“People really don’t want to use these drugs… They don’t like being medicalized and taking drugs. If they weren’t constantly urged and reminded and told to take medicine, I think they would find a good reason, a reason to stop… I think they want to solve things through lifestyle, not medication use,” notes Flory, who has also published on the topic of metformin adherence.

Furthermore, Flory explains, “These drugs do not make patients feel better. None of these have this effect. They just don’t make you feel worse. To motivate you to continue taking your medication, you must truly believe in the chronic condition and believe that it is hurting you and that you cannot handle it without the medications.

Communication with the patient is key, he said.

“I don’t have empirical data to support this, but I find it helpful to acknowledge downsides with patients. I asked them to tell me [nếu họ có tác dụng phụ] and we will deal with it. Don’t just stop taking it and never come back.” At the same time, he added, “I think it is important to emphasize the safety and effectiveness of metformin. “

For patients experiencing gastrointestinal side effects, options include switching to extended-release metformin or reducing the dose.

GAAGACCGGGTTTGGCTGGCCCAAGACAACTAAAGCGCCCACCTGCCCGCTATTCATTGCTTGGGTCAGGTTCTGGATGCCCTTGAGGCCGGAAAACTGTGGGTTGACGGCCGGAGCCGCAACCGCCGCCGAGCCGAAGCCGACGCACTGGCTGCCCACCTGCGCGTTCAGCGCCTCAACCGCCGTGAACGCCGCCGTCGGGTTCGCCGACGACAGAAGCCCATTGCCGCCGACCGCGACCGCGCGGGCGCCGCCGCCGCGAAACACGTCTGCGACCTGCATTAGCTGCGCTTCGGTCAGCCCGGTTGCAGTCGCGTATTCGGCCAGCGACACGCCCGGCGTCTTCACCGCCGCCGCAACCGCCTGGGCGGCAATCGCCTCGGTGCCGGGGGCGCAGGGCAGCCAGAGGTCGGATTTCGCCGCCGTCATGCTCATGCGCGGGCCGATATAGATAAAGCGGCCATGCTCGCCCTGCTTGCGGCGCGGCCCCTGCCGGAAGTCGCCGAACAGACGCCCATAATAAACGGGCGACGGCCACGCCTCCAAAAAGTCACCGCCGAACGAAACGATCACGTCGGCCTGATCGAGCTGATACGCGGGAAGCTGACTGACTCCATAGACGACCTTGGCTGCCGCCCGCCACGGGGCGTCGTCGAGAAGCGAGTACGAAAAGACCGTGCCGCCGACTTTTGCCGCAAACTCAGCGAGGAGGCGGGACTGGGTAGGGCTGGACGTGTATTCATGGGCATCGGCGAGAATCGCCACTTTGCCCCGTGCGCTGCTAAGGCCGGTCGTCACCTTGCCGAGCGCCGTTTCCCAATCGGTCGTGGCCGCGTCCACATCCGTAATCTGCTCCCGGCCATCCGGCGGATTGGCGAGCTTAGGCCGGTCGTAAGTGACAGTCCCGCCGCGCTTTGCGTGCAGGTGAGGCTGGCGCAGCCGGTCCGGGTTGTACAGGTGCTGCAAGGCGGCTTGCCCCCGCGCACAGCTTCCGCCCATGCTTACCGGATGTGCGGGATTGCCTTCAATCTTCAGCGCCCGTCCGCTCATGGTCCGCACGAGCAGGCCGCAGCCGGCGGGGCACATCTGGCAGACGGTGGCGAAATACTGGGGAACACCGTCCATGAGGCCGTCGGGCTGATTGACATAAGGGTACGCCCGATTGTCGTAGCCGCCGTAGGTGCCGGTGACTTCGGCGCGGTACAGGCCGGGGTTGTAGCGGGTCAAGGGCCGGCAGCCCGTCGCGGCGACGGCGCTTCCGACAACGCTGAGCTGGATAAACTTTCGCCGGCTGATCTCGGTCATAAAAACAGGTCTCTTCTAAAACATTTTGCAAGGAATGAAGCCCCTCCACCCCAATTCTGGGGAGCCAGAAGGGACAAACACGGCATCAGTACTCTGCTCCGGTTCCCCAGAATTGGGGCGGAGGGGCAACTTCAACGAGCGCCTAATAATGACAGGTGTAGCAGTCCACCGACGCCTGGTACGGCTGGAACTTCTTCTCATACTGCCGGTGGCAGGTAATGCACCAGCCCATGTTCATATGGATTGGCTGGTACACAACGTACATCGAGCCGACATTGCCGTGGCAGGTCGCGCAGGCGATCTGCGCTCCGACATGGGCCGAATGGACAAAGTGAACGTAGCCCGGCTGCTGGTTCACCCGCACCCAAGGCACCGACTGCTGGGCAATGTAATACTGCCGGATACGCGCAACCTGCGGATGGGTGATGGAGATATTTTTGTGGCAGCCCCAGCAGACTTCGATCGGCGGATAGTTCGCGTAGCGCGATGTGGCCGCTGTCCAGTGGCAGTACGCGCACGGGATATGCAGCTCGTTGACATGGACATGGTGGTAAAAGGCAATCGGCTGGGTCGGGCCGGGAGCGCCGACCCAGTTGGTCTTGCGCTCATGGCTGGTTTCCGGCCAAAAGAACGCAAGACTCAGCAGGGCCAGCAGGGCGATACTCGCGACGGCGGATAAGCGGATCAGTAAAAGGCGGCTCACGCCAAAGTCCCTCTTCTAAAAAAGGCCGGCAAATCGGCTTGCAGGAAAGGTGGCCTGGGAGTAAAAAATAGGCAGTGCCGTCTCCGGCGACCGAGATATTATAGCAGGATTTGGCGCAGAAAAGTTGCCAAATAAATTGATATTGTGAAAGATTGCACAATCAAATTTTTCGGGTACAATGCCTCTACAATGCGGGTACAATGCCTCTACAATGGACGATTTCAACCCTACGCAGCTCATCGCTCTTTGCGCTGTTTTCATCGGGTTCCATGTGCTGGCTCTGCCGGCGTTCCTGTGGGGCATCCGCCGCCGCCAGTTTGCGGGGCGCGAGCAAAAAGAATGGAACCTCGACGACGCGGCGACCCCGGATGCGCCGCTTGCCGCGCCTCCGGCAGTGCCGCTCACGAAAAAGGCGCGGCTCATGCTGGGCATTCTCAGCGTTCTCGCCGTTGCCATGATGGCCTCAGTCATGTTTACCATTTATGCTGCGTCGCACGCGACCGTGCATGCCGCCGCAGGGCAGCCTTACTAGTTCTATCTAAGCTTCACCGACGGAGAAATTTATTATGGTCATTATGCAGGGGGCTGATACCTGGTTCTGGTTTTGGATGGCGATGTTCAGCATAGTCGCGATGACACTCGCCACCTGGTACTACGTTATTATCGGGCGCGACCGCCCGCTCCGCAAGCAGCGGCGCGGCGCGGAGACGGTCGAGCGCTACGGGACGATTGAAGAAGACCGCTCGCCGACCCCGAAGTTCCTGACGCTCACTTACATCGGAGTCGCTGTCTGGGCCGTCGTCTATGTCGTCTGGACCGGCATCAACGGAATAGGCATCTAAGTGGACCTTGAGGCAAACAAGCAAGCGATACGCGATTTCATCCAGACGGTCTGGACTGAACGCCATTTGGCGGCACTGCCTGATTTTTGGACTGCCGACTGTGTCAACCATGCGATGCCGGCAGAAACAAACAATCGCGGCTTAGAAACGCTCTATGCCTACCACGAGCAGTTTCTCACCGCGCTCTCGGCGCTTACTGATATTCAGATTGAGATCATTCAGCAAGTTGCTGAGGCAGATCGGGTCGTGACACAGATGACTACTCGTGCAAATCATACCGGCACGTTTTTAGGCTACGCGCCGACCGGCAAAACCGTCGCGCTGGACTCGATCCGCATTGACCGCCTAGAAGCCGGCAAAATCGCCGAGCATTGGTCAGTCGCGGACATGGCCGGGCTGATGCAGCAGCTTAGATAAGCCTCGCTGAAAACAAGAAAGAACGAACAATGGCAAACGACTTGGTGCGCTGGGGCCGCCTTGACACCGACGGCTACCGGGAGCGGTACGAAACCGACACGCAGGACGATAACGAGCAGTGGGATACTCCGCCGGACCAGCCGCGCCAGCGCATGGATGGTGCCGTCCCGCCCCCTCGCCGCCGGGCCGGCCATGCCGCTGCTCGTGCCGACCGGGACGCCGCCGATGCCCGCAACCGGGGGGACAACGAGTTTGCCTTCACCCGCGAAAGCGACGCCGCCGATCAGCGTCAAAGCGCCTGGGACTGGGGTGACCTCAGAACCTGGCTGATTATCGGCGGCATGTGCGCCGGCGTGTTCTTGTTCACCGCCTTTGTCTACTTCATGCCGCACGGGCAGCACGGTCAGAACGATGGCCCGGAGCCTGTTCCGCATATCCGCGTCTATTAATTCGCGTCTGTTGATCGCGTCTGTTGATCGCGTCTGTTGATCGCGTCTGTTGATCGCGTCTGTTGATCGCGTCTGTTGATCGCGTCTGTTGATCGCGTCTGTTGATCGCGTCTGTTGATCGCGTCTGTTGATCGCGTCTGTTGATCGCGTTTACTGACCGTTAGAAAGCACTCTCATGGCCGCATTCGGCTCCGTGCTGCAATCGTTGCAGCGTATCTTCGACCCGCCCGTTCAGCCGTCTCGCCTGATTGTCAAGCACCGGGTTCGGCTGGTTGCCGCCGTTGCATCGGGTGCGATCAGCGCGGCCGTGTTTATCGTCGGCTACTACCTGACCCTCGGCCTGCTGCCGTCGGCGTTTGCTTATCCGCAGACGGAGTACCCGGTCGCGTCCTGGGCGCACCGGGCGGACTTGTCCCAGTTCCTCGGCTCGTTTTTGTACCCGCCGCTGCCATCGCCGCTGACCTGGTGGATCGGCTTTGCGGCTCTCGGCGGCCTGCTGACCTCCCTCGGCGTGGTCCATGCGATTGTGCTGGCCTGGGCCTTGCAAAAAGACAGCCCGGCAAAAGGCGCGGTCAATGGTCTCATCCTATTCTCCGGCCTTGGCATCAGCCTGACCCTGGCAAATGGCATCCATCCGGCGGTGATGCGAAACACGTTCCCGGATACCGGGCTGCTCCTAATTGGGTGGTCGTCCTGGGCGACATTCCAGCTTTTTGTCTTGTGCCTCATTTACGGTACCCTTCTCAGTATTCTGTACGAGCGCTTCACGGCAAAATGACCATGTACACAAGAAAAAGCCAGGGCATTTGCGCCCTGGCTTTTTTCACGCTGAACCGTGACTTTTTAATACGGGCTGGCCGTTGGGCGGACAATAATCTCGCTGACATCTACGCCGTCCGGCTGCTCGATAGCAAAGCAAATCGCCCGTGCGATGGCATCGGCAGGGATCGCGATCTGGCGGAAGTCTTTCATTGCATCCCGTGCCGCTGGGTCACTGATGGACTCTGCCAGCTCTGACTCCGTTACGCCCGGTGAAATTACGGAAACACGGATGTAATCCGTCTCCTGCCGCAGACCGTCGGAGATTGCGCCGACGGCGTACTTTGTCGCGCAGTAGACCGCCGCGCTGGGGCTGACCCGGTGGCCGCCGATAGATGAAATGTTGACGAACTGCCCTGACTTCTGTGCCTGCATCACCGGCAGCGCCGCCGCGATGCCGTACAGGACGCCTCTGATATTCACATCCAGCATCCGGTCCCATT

Additionally, while patients are often advised to take metformin with food, some develop diarrhea in doing so and prefer to take it before bed rather than dinner. “If doing it works for them, they should,” advises Flory.

“It doesn’t take long to emphasize to patients safety and how much flexibility and control they can exercise with and when. These will really help. ”

Metformin is often prescribed, but not always used

Campbell and colleagues analyzed 17,932 people with type 2 diabetes diagnosed between April 1, 2012 and March 31, 2017. Overall, 89% received metformin monotherapy as a prescription. of their baseline diabetes, 7.6% started metformin in combination with another blood sugar-lowering drug, and 3.3% were prescribed the antidiabetic drug nonmetformin. (Those who were prescribed insulin as a first-line treatment for diabetes were excluded.)

The drugs most commonly prescribed with metformin were sulfonylureas (47%) and DPP-4 inhibitors (28%). Among those who started treatment with only nonmetformin, a sulfonylurea was also the most common (53%) and a dipeptidyl peptidase-4 (DPP-4) inhibitor was second (21%).

Campbell noted that the metformin prescribing rate of 89% reflects current guidelines.

“In hypertension, clinicians didn’t really follow the guidelines… they prescribed more expensive drugs than the guidelines… We found that in diabetes, in contrast to hypertension, clinicians in general actually follow clinical practice guidelines… The majority of people starting metformin are started on monotherapy. That gives us peace of mind. We won’t pay for a bunch of expensive drugs when metformin does the same thing. “

However, the proportion of people who were dispensed with metformin for the full number of days fell by about 10% after 30 days, another 10% after 90 days, and again after 100 days, resulting in only 54% of the drug remaining in 1 year. .